Foreign companies are very much welcome to engage in business in the Philippines. This developing country welcomes new economic opportunities, the creation of jobs, and technology transfer. Though there may be some exemptions like full ownership of mass media companies, almost all industries welcome the influx of foreign investors. To ascertain where your company stands, take a look at the list of the country’s “foreign investment negative list” which stipulates the limitation.
Remember, for a corporate entity to legally do business in the Philippines, companies must accomplish and submit the necessary requirements and certificates to the duly accredited government offices. Most often, the process of registration begins with the Philippine Securities and Exchange Commission. Thankfully, the country has made it easy for foreigners to do so with the “Ease of Doing Business Act” and the “Anti Red Tape Policy.” To find out the full list of processes and requirements that foreign corporations need to comply with before doing business in the Philippines, read on.
1. Register the Corporate Entity and Its Name to the Philippine SEC
To be able to register with the Securities and Exchange Commission, the company in question must first be authorized to operate in the Philippines by the investors or company’s country of origin. Then, the proposed company will be double-checked to see if it qualifies for incentives, and the foreign investor may prepare the application to claim such with the befitting government agency.
Do note that foreign investors who aim to do business in the Philippines have two options. They may either secure a license to do business as a foreign corporation, or they may register as a “foreign-owned company” in the Philippines.
2. Obtain the Business Permit or License to Operate
After registering with the SEC, a foreign-owned corporation must then meet local government ordinances of the city and province where it is stationed. A mayor’s permit or business permit must then be secured. The Local Government Unit refers to the governing unit of municipal bodies. Each municipality has its own set of rules and requirements for business registration. These processes, documents, and forms are often found on the municipality’s website.
Often, requirements include:
- Department of Trade and Industry (DTI) or Securities and Exchange Commission (SEC) forms
- Barangay Clearances
- Zoning Clearance
- Location Sketch or Picture
- Proposed Construction Plans
- Land Title or Lease Contracts
- Community Tax Certifications
- Sanitary Permit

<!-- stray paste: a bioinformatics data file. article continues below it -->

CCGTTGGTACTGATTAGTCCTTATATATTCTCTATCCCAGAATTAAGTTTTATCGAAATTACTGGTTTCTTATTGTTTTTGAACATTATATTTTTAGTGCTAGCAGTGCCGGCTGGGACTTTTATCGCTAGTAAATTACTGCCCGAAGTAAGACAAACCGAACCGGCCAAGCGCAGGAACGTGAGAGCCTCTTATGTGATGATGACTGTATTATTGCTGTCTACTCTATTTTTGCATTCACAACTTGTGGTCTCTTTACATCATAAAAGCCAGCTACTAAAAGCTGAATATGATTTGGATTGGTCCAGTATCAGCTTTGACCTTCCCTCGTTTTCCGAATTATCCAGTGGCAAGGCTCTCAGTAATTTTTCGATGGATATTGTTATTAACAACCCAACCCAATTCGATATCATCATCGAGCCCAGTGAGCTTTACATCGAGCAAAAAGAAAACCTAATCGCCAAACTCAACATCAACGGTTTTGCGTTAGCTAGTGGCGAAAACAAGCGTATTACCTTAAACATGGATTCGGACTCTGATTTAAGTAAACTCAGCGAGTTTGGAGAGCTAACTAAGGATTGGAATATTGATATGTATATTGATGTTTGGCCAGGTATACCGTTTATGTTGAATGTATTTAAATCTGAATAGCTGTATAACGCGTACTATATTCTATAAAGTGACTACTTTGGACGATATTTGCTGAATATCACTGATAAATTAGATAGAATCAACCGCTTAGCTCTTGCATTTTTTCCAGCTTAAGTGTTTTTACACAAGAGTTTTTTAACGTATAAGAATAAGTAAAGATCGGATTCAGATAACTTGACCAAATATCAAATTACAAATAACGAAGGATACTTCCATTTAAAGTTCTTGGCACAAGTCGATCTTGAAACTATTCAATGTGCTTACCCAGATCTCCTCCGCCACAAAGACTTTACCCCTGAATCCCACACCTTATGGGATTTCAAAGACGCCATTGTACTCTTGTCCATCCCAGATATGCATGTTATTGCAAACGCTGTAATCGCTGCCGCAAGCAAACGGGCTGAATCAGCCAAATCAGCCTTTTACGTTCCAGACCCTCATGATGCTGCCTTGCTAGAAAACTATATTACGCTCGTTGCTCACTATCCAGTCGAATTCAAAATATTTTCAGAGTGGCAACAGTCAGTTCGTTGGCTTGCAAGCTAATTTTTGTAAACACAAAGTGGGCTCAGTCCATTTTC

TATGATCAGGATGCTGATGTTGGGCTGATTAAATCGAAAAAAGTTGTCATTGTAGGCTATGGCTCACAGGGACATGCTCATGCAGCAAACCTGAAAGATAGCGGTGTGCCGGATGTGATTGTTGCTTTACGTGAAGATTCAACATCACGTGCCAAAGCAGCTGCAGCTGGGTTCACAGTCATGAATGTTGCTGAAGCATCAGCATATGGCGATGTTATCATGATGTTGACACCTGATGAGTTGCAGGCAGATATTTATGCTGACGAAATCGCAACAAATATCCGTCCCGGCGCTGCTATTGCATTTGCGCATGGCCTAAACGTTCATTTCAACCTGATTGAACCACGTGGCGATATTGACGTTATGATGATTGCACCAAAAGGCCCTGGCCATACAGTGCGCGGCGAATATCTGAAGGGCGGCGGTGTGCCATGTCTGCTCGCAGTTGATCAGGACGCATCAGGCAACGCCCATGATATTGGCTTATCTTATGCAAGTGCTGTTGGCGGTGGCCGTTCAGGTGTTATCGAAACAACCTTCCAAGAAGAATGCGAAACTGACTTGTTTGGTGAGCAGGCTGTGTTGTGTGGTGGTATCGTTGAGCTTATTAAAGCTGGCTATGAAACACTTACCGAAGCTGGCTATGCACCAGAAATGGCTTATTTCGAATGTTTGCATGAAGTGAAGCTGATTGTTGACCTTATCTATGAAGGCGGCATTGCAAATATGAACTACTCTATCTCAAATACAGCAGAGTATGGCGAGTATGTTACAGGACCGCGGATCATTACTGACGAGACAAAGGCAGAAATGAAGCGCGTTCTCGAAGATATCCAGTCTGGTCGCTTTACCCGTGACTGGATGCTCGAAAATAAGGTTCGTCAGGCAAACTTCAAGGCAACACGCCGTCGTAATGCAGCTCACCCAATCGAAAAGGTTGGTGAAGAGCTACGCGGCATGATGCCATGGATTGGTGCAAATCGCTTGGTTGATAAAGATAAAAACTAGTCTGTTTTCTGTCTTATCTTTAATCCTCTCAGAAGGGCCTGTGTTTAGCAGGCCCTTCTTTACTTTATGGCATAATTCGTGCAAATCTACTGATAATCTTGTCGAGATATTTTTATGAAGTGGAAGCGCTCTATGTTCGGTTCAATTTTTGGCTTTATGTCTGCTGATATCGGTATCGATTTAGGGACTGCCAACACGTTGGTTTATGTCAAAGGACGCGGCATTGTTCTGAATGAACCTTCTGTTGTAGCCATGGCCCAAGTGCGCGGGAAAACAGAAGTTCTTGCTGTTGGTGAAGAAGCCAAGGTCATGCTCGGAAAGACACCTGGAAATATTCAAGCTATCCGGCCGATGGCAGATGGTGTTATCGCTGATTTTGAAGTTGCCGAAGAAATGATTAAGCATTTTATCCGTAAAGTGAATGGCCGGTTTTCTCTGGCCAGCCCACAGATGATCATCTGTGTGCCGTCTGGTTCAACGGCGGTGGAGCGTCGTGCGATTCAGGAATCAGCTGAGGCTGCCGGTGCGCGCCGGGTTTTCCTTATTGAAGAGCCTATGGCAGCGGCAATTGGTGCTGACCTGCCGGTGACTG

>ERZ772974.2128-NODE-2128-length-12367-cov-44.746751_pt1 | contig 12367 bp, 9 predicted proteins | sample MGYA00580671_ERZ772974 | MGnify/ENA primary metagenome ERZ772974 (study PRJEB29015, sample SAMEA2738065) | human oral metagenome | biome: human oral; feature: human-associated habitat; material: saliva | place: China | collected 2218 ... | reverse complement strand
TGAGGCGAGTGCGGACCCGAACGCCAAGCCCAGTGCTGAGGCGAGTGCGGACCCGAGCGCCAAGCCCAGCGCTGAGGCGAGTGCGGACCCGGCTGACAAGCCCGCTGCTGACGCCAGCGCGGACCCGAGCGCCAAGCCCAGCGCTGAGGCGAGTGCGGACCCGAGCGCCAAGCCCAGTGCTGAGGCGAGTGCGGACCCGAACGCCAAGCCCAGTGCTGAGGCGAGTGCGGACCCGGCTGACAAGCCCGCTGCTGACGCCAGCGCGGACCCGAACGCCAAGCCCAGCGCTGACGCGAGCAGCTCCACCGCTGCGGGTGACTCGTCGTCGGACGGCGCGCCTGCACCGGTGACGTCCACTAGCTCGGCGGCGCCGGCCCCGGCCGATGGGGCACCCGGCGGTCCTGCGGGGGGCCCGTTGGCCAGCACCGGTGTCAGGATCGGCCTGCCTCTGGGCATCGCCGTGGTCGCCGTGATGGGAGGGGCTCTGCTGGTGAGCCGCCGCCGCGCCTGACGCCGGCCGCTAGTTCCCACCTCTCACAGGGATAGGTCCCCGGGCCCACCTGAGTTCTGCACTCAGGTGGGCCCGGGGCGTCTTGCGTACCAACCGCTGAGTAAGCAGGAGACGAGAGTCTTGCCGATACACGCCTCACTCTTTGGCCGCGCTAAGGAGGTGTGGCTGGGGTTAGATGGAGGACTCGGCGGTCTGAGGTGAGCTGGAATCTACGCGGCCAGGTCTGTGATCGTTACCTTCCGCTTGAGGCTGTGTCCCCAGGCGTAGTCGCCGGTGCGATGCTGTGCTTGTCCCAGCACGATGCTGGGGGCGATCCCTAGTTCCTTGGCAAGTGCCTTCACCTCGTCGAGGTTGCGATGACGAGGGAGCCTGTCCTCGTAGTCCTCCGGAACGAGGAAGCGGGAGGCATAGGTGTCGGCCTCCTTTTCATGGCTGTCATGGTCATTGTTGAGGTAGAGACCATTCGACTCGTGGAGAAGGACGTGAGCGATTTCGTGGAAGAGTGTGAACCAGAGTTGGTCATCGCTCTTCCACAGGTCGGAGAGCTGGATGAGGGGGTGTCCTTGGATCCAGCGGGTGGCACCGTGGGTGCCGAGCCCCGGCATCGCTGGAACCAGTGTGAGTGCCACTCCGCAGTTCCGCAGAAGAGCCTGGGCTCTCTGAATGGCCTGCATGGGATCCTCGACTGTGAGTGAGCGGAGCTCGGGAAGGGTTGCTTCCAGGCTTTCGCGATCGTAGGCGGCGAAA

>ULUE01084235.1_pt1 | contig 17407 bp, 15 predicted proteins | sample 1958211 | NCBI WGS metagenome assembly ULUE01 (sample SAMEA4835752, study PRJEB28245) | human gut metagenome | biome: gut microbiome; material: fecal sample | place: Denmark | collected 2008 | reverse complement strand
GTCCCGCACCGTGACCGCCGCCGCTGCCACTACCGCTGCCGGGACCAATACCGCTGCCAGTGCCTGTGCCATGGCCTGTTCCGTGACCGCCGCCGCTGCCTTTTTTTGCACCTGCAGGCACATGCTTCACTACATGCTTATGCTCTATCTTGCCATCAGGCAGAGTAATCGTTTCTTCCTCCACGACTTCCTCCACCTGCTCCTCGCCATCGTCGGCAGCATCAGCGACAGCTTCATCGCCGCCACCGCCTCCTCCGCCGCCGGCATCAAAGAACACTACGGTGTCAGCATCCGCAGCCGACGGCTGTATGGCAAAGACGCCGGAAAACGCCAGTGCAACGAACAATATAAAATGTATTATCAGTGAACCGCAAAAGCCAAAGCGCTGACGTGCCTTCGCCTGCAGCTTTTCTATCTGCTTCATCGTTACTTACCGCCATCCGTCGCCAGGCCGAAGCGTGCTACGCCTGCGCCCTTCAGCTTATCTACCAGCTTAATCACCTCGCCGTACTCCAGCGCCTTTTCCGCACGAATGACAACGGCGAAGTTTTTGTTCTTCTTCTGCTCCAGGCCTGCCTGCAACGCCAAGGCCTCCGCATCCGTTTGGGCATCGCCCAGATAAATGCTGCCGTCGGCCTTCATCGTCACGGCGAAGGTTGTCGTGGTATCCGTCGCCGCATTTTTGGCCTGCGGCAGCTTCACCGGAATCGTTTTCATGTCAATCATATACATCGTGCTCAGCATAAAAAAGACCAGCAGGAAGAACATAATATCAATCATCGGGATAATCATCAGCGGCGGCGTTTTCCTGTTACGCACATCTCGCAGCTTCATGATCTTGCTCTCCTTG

- Occupancy permit
- Public Liability Insurance
- Environmental permit
- Fire Permit
Other additional requirements may be requested. Note that corporations that are already established outside of the Philippines and just wish to expand by foraying into the country may be required to submit financial reports, tax reports from previous years, and any other documents.
3. Accreditation with the Philippine Bureau of Internal Revenue (BIR)
The Bureau of Internal Revenue is the Philippine government’s tax-collecting arm. After obtaining previously mentioned requirements, the corporation must then register with the BIR. Owners and investors, foreign or not, are required to secure Tax Identification Numbers with the Revenue District Office. For corporations, Form 1903 must be accomplished.
4. Registering with the Philippine Social Security System (SSS), Philippine Health Insurance System (PhilHealth), and Pag-IBIG Fund
Corporations that hire employees must register with the SSS, PhilHealth, and Pag-IBIG funds. These government agencies provide benefits to employees, the SSS providing retirement benefits, PhilHealth providing health insurance, and Pag-IBIG providing home loan assistance.
5. Fulfillment of Other Ancillary Requirements
Other special requirements may need to be filled out and accomplished by certain types of corporations. Food and Drug companies must meet the standards of the Sanitation Code as well as the Philippine Bureau of Food and Drug Administration. In the same way, certain manufacturing and construction companies may be required to provide additional documentation.
If you are a foreign company looking to invest in the Philippines, you are on the right track. Many other ex-pats have established their headquarters in the country. The favorable foreign exchange rates, lower operating costs, and easy communication make it a breeze to set up a company in the Pearl of the Orient.
Should you need help processing requirements, our team can help you. Apart from bookkeeping and accounting services, we provide help with business registration services. We can help you collate documents, fill up forms, complete the crucial paperwork, and deal with the legwork. Give us a call for a free 30-minute consultation so we can get you started on the right track. Soon, you will be able to call the Philippines your business address and enjoy the nearby beaches as you work in this tropical island paradise.